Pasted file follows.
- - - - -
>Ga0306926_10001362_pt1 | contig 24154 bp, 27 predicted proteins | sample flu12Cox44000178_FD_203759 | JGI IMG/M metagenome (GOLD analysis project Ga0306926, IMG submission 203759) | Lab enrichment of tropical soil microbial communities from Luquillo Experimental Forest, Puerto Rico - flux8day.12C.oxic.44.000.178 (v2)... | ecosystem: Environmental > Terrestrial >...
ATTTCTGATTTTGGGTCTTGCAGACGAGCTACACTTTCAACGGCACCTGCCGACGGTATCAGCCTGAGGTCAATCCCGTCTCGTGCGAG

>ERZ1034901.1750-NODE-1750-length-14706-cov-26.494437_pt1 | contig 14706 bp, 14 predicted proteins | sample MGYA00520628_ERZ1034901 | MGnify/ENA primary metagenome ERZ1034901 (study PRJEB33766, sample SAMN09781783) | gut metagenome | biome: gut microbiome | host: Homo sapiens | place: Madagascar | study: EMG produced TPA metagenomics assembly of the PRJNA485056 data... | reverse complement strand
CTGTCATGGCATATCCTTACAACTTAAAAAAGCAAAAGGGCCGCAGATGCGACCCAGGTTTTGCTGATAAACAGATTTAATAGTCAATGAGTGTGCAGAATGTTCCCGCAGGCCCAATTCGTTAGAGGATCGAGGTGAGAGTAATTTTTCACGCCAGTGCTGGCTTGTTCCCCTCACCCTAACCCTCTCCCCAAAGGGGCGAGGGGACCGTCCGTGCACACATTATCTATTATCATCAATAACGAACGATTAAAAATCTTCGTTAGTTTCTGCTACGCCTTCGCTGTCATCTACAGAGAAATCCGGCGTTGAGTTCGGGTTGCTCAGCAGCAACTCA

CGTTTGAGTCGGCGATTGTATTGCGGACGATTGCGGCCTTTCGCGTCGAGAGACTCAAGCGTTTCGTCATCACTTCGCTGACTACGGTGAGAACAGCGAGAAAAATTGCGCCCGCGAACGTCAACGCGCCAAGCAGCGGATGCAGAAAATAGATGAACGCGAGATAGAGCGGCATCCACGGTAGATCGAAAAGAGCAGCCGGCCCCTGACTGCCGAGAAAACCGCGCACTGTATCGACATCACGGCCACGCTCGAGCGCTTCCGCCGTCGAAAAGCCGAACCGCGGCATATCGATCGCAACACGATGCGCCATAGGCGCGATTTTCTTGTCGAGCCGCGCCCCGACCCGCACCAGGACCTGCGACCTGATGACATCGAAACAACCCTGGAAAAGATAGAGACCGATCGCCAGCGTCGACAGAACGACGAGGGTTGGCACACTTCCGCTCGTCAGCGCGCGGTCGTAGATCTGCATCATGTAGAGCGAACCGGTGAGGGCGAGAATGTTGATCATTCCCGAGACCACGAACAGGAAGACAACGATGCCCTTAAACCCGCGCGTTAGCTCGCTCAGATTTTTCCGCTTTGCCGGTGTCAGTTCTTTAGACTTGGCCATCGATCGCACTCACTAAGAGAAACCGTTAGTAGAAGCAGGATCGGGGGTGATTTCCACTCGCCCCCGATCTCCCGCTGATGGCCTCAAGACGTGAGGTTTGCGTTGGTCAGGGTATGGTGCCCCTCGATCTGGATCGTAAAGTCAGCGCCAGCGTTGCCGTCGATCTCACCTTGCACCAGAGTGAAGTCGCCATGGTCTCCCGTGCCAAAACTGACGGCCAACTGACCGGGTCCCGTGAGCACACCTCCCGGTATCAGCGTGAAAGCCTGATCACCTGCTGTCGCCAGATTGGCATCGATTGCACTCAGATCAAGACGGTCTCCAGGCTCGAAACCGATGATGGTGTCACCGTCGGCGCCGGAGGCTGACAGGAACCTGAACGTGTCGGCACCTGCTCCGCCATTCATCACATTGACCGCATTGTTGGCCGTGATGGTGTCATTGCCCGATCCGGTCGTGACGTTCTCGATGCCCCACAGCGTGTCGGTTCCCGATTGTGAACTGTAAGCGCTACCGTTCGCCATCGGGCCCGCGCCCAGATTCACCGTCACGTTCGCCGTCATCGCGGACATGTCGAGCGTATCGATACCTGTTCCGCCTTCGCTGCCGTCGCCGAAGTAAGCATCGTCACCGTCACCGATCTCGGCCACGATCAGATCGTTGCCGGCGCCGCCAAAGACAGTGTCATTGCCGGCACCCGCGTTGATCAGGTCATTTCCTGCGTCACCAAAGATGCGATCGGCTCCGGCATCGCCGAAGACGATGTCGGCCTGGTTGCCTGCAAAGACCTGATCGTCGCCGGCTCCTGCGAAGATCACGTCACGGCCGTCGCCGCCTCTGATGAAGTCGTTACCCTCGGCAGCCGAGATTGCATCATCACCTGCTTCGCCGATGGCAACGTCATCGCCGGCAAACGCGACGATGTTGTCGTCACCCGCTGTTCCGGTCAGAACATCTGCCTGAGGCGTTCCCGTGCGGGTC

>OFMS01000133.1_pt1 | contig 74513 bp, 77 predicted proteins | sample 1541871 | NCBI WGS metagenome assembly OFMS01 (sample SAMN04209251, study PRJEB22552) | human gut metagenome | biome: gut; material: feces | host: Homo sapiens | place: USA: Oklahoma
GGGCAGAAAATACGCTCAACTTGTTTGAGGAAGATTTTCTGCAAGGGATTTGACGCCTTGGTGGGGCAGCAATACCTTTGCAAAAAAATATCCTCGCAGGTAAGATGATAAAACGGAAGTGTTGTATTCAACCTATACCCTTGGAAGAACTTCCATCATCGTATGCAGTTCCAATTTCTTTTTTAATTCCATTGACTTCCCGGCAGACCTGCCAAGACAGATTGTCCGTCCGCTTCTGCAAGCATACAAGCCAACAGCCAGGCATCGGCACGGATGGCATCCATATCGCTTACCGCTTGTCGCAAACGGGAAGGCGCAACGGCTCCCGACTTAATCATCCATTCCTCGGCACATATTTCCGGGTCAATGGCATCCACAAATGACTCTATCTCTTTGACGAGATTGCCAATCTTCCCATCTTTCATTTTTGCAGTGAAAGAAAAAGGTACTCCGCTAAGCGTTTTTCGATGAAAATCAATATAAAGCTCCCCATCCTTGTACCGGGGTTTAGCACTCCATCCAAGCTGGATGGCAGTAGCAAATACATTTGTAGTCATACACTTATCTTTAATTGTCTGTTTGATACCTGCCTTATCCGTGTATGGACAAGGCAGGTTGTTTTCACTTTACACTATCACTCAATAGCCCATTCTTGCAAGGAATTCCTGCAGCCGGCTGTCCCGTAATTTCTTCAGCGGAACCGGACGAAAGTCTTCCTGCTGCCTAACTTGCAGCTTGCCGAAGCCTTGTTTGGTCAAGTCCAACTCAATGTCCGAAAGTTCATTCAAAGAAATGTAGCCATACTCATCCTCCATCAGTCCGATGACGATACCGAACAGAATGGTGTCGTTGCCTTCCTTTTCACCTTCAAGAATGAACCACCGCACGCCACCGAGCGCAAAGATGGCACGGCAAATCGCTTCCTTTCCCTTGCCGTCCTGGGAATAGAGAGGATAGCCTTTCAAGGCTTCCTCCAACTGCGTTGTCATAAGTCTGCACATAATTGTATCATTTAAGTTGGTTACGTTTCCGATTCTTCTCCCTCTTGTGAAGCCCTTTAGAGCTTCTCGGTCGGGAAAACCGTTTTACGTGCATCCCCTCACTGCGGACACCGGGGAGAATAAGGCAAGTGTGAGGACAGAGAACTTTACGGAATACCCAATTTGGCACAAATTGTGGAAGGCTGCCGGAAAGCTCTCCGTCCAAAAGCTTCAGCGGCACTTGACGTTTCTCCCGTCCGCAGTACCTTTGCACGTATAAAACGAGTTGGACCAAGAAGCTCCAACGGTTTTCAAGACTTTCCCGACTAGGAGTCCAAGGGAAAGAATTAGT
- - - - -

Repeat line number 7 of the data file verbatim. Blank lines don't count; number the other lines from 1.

GGGCAGAAAATACGCTCAACTTGTTTGAGGAAGATTTTCTGCAAGGGATTTGACGCCTTGGTGGGGCAGCAATACCTTTGCAAAAAAATATCCTCGCAGGTAAGATGATAAAACGGAAGTGTTGTATTCAACCTATACCCTTGGAAGAACTTCCATCATCGTATGCAGTTCCAATTTCTTTTTTAATTCCATTGACTTCCCGGCAGACCTGCCAAGACAGATTGTCCGTCCGCTTCTGCAAGCATACAAGCCAACAGCCAGGCATCGGCACGGATGGCATCCATATCGCTTACCGCTTGTCGCAAACGGGAAGGCGCAACGGCTCCCGACTTAATCATCCATTCCTCGGCACATATTTCCGGGTCAATGGCATCCACAAATGACTCTATCTCTTTGACGAGATTGCCAATCTTCCCATCTTTCATTTTTGCAGTGAAAGAAAAAGGTACTCCGCTAAGCGTTTTTCGATGAAAATCAATATAAAGCTCCCCATCCTTGTACCGGGGTTTAGCACTCCATCCAAGCTGGATGGCAGTAGCAAATACATTTGTAGTCATACACTTATCTTTAATTGTCTGTTTGATACCTGCCTTATCCGTGTATGGACAAGGCAGGTTGTTTTCACTTTACACTATCACTCAATAGCCCATTCTTGCAAGGAATTCCTGCAGCCGGCTGTCCCGTAATTTCTTCAGCGGAACCGGACGAAAGTCTTCCTGCTGCCTAACTTGCAGCTTGCCGAAGCCTTGTTTGGTCAAGTCCAACTCAATGTCCGAAAGTTCATTCAAAGAAATGTAGCCATACTCATCCTCCATCAGTCCGATGACGATACCGAACAGAATGGTGTCGTTGCCTTCCTTTTCACCTTCAAGAATGAACCACCGCACGCCACCGAGCGCAAAGATGGCACGGCAAATCGCTTCCTTTCCCTTGCCGTCCTGGGAATAGAGAGGATAGCCTTTCAAGGCTTCCTCCAACTGCGTTGTCATAAGTCTGCACATAATTGTATCATTTAAGTTGGTTACGTTTCCGATTCTTCTCCCTCTTGTGAAGCCCTTTAGAGCTTCTCGGTCGGGAAAACCGTTTTACGTGCATCCCCTCACTGCGGACACCGGGGAGAATAAGGCAAGTGTGAGGACAGAGAACTTTACGGAATACCCAATTTGGCACAAATTGTGGAAGGCTGCCGGAAAGCTCTCCGTCCAAAAGCTTCAGCGGCACTTGACGTTTCTCCCGTCCGCAGTACCTTTGCACGTATAAAACGAGTTGGACCAAGAAGCTCCAACGGTTTTCAAGACTTTCCCGACTAGGAGTCCAAGGGAAAGAATTAGT